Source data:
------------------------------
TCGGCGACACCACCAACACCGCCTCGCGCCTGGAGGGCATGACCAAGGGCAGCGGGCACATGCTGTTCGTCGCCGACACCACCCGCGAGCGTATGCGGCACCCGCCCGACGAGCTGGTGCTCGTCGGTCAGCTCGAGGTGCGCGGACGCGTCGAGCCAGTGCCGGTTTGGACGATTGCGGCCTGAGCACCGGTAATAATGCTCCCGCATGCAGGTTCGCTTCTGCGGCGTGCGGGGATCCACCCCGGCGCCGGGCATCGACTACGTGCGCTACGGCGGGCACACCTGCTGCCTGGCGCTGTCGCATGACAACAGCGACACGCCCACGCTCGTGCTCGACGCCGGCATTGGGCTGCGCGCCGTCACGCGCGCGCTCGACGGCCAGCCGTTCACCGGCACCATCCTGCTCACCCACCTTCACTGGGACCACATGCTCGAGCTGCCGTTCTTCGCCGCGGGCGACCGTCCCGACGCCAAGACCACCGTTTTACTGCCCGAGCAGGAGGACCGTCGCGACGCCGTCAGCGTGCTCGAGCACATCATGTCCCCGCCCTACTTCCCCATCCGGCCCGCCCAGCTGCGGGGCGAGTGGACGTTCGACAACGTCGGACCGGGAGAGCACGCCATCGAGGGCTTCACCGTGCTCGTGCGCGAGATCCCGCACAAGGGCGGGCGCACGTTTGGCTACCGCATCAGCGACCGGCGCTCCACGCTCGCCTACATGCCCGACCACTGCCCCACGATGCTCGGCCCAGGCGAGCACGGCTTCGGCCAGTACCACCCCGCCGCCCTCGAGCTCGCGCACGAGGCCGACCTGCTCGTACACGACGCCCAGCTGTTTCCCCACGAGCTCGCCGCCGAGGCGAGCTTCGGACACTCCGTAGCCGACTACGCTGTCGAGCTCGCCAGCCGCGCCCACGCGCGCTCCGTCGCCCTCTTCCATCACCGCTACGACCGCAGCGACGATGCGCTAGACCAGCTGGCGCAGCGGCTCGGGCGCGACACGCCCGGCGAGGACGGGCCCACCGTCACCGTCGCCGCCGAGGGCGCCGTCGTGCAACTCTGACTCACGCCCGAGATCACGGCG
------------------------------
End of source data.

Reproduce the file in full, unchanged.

TCGGCGACACCACCAACACCGCCTCGCGCCTGGAGGGCATGACCAAGGGCAGCGGGCACATGCTGTTCGTCGCCGACACCACCCGCGAGCGTATGCGGCACCCGCCCGACGAGCTGGTGCTCGTCGGTCAGCTCGAGGTGCGCGGACGCGTCGAGCCAGTGCCGGTTTGGACGATTGCGGCCTGAGCACCGGTAATAATGCTCCCGCATGCAGGTTCGCTTCTGCGGCGTGCGGGGATCCACCCCGGCGCCGGGCATCGACTACGTGCGCTACGGCGGGCACACCTGCTGCCTGGCGCTGTCGCATGACAACAGCGACACGCCCACGCTCGTGCTCGACGCCGGCATTGGGCTGCGCGCCGTCACGCGCGCGCTCGACGGCCAGCCGTTCACCGGCACCATCCTGCTCACCCACCTTCACTGGGACCACATGCTCGAGCTGCCGTTCTTCGCCGCGGGCGACCGTCCCGACGCCAAGACCACCGTTTTACTGCCCGAGCAGGAGGACCGTCGCGACGCCGTCAGCGTGCTCGAGCACATCATGTCCCCGCCCTACTTCCCCATCCGGCCCGCCCAGCTGCGGGGCGAGTGGACGTTCGACAACGTCGGACCGGGAGAGCACGCCATCGAGGGCTTCACCGTGCTCGTGCGCGAGATCCCGCACAAGGGCGGGCGCACGTTTGGCTACCGCATCAGCGACCGGCGCTCCACGCTCGCCTACATGCCCGACCACTGCCCCACGATGCTCGGCCCAGGCGAGCACGGCTTCGGCCAGTACCACCCCGCCGCCCTCGAGCTCGCGCACGAGGCCGACCTGCTCGTACACGACGCCCAGCTGTTTCCCCACGAGCTCGCCGCCGAGGCGAGCTTCGGACACTCCGTAGCCGACTACGCTGTCGAGCTCGCCAGCCGCGCCCACGCGCGCTCCGTCGCCCTCTTCCATCACCGCTACGACCGCAGCGACGATGCGCTAGACCAGCTGGCGCAGCGGCTCGGGCGCGACACGCCCGGCGAGGACGGGCCCACCGTCACCGTCGCCGCCGAGGGCGCCGTCGTGCAACTCTGACTCACGCCCGAGATCACGGCG